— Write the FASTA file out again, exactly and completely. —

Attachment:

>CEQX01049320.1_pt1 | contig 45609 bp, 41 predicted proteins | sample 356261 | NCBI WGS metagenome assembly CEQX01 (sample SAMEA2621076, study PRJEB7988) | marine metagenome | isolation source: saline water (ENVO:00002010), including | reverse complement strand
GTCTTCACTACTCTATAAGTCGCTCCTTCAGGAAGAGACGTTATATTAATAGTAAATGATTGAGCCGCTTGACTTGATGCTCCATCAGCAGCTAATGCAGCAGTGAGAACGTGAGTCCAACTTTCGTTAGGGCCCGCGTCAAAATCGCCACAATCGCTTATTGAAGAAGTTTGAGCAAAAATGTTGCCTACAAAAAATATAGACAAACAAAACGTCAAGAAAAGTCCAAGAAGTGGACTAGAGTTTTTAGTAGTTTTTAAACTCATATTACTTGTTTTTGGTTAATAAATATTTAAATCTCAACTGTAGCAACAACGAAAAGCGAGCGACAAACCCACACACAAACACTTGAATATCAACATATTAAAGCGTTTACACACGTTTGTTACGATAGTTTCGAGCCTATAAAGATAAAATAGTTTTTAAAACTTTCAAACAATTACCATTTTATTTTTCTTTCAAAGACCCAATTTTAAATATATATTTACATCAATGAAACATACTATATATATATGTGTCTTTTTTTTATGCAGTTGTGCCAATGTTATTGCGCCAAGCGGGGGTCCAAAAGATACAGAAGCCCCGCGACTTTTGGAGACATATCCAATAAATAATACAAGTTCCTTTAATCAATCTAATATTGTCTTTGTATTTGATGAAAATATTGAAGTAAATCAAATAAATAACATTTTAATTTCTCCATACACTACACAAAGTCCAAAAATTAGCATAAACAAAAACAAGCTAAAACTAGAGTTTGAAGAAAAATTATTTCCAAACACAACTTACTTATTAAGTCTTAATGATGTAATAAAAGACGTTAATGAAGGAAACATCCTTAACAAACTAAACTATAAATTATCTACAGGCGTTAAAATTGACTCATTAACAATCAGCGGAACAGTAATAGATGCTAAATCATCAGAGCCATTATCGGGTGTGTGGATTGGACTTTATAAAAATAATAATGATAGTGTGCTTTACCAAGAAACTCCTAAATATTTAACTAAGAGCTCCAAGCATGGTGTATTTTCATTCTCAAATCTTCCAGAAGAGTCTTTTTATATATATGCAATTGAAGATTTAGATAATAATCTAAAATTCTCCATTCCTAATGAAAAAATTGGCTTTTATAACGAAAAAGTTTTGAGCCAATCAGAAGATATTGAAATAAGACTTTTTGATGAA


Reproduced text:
>CEQX01049320.1_pt1 | contig 45609 bp, 41 predicted proteins | sample 356261 | NCBI WGS metagenome assembly CEQX01 (sample SAMEA2621076, study PRJEB7988) | marine metagenome | isolation source: saline water (ENVO:00002010), including | reverse complement strand
GTCTTCACTACTCTATAAGTCGCTCCTTCAGGAAGAGACGTTATATTAATAGTAAATGATTGAGCCGCTTGACTTGATGCTCCATCAGCAGCTAATGCAGCAGTGAGAACGTGAGTCCAACTTTCGTTAGGGCCCGCGTCAAAATCGCCACAATCGCTTATTGAAGAAGTTTGAGCAAAAATGTTGCCTACAAAAAATATAGACAAACAAAACGTCAAGAAAAGTCCAAGAAGTGGACTAGAGTTTTTAGTAGTTTTTAAACTCATATTACTTGTTTTTGGTTAATAAATATTTAAATCTCAACTGTAGCAACAACGAAAAGCGAGCGACAAACCCACACACAAACACTTGAATATCAACATATTAAAGCGTTTACACACGTTTGTTACGATAGTTTCGAGCCTATAAAGATAAAATAGTTTTTAAAACTTTCAAACAATTACCATTTTATTTTTCTTTCAAAGACCCAATTTTAAATATATATTTACATCAATGAAACATACTATATATATATGTGTCTTTTTTTTATGCAGTTGTGCCAATGTTATTGCGCCAAGCGGGGGTCCAAAAGATACAGAAGCCCCGCGACTTTTGGAGACATATCCAATAAATAATACAAGTTCCTTTAATCAATCTAATATTGTCTTTGTATTTGATGAAAATATTGAAGTAAATCAAATAAATAACATTTTAATTTCTCCATACACTACACAAAGTCCAAAAATTAGCATAAACAAAAACAAGCTAAAACTAGAGTTTGAAGAAAAATTATTTCCAAACACAACTTACTTATTAAGTCTTAATGATGTAATAAAAGACGTTAATGAAGGAAACATCCTTAACAAACTAAACTATAAATTATCTACAGGCGTTAAAATTGACTCATTAACAATCAGCGGAACAGTAATAGATGCTAAATCATCAGAGCCATTATCGGGTGTGTGGATTGGACTTTATAAAAATAATAATGATAGTGTGCTTTACCAAGAAACTCCTAAATATTTAACTAAGAGCTCCAAGCATGGTGTATTTTCATTCTCAAATCTTCCAGAAGAGTCTTTTTATATATATGCAATTGAAGATTTAGATAATAATCTAAAATTCTCCATTCCTAATGAAAAAATTGGCTTTTATAACGAAAAAGTTTTGAGCCAATCAGAAGATATTGAAATAAGACTTTTTGATGAA